Our son Vidur was 4 years old.
He had just started school.
During one of his classes, he was to draw a picture of his family.
He came home to show it to my wife, Ruchi, and me.
The three of us were represented by stick figures.
And then I noticed something…
I had a phone in my hand.
I recall feeling like my heart pierced a million times, in that moment.
Because it was true.
I always had a phone in my hand.
I was at the peak of my startup grind.
It had taken us 9 months to pull off the management buyout of Groupon’s India business.
We were to become nearbuy in about a month.
It killed me, to realise that is how my son saw me.
Not holding his hand.
Instead holding a phone.
From that day onwards, I promised to wake up before Vidur does, wake him up and get him ready for school.
I might not be there when he goes to bed, but I want to be there when he starts his day.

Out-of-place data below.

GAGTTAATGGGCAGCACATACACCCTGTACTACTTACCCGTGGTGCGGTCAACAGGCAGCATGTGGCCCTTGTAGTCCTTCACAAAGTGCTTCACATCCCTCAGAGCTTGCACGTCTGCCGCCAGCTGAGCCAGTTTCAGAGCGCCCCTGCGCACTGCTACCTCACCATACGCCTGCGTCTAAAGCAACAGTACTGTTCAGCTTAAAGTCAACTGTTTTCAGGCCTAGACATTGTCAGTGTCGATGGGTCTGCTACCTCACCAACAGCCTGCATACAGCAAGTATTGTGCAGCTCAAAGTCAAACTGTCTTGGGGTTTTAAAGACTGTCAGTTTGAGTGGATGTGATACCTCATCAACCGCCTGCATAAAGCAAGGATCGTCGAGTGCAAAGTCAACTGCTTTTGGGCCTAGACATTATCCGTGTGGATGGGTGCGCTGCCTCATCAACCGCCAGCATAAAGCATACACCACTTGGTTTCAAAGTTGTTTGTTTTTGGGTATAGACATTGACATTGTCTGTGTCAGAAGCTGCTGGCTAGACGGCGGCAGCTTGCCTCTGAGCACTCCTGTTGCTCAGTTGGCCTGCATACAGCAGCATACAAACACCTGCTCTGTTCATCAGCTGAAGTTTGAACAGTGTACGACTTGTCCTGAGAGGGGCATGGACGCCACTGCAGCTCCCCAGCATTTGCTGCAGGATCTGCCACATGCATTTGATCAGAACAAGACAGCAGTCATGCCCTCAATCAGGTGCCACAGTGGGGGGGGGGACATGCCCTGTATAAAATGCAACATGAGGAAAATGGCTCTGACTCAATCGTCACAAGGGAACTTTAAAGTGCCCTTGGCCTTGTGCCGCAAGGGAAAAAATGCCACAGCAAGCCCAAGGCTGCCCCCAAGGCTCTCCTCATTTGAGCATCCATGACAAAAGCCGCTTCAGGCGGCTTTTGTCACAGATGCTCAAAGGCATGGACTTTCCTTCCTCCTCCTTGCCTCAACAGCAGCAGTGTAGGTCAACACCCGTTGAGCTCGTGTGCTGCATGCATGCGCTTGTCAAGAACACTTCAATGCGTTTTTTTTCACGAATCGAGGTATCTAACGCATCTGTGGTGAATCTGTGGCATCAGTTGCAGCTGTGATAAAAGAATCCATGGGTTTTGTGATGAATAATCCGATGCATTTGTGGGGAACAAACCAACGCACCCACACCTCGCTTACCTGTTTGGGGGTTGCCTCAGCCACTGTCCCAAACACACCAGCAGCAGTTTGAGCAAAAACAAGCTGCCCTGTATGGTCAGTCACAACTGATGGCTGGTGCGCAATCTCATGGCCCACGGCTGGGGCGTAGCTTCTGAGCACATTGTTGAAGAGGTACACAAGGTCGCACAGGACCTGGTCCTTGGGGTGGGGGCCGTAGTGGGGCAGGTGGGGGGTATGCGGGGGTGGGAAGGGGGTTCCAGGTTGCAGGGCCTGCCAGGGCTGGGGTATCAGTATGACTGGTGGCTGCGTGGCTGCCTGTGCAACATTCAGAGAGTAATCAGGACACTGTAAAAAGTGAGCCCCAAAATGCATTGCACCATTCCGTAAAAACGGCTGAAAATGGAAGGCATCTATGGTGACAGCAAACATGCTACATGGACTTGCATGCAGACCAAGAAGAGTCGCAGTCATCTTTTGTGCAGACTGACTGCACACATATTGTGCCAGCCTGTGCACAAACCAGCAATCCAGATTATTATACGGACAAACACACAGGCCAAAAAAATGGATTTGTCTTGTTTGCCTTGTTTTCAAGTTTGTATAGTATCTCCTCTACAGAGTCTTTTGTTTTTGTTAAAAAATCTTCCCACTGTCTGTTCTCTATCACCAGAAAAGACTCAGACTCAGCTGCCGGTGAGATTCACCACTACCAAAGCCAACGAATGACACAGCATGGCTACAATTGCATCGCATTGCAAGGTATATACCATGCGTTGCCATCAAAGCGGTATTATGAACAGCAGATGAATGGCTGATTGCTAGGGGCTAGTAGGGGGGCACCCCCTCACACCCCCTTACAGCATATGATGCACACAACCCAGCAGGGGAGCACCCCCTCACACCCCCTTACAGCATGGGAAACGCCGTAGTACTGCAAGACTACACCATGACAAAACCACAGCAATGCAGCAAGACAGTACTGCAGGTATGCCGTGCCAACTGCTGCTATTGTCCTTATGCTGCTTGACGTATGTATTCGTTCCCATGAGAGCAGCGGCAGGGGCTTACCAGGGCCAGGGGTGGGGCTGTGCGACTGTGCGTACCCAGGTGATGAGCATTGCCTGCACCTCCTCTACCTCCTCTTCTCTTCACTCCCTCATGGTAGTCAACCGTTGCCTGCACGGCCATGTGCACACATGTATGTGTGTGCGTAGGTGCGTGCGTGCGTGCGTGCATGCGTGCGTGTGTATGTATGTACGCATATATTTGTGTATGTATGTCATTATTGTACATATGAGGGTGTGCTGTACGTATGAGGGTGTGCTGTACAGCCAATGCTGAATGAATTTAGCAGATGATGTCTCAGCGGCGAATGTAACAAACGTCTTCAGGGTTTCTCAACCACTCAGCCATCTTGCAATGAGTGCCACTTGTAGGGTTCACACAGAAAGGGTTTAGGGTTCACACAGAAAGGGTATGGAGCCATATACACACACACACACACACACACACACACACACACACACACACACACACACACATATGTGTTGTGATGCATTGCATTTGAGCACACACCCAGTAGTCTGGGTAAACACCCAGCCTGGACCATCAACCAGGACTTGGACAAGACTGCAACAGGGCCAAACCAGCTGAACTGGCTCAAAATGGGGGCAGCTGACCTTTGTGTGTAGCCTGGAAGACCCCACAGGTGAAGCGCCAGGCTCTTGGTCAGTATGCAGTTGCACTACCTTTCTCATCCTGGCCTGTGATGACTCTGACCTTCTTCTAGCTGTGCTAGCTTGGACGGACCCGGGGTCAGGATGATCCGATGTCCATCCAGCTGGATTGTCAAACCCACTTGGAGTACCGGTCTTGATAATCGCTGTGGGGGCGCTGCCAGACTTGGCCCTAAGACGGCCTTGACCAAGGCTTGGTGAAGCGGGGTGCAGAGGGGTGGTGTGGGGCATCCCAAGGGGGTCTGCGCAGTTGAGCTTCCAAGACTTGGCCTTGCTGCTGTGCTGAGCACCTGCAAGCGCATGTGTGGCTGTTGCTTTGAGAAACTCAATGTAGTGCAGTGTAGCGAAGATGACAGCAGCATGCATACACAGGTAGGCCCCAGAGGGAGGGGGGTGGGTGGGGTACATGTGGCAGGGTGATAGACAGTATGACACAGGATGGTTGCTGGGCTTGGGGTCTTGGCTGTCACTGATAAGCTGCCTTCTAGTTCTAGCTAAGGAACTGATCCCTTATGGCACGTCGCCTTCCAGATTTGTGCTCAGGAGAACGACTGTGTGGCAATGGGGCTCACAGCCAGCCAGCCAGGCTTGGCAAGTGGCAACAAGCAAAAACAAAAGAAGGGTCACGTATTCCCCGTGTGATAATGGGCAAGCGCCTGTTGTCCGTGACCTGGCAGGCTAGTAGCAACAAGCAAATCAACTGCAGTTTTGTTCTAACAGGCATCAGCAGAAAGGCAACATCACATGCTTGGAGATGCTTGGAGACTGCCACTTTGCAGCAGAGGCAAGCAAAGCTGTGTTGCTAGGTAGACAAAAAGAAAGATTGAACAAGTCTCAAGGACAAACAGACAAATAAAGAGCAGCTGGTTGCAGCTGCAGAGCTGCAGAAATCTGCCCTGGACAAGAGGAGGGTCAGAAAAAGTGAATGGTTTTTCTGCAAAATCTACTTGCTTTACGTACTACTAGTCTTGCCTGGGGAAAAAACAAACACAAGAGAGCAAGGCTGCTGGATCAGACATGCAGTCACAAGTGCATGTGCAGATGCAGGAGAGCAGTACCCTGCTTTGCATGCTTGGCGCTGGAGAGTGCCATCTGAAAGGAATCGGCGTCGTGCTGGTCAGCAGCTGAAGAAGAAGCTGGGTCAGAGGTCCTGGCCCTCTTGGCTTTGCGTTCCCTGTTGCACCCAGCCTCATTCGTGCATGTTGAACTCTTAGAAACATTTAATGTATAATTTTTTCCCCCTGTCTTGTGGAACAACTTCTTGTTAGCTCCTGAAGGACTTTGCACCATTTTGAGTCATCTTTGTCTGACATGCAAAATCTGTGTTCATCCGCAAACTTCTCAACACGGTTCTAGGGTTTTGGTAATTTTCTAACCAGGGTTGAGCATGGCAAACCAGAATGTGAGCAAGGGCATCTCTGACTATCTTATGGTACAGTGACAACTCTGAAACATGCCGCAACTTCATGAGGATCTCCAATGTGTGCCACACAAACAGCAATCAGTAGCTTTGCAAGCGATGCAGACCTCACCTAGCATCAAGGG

From waking up at 7/8 am, I started to wake up at 6 am, in time for Vidur.
Slowly made it to 5 am. Today, it is 4:30/4:50 am.
He was the reason I built a morning routine.
I thank him for that.
The next 4 years at nearbuy were intense.
But Vidur’s family portrait drove me to find whatever balance I could.
COVID, while extremely difficult for many, served as a beautiful reminder for our family as to how much we value each other’s presence in our lives.
It changed us.
Today, I work from home.
As a family, we travel a lot.
We love each other’s company.
Vidur is 12 but still confides in us, treats us as a parent while still forming a friend-like bond.
I am glad that family portrait is in the past.
As much as your job is necessary, do not ignore the relationships where you remain irreplaceable.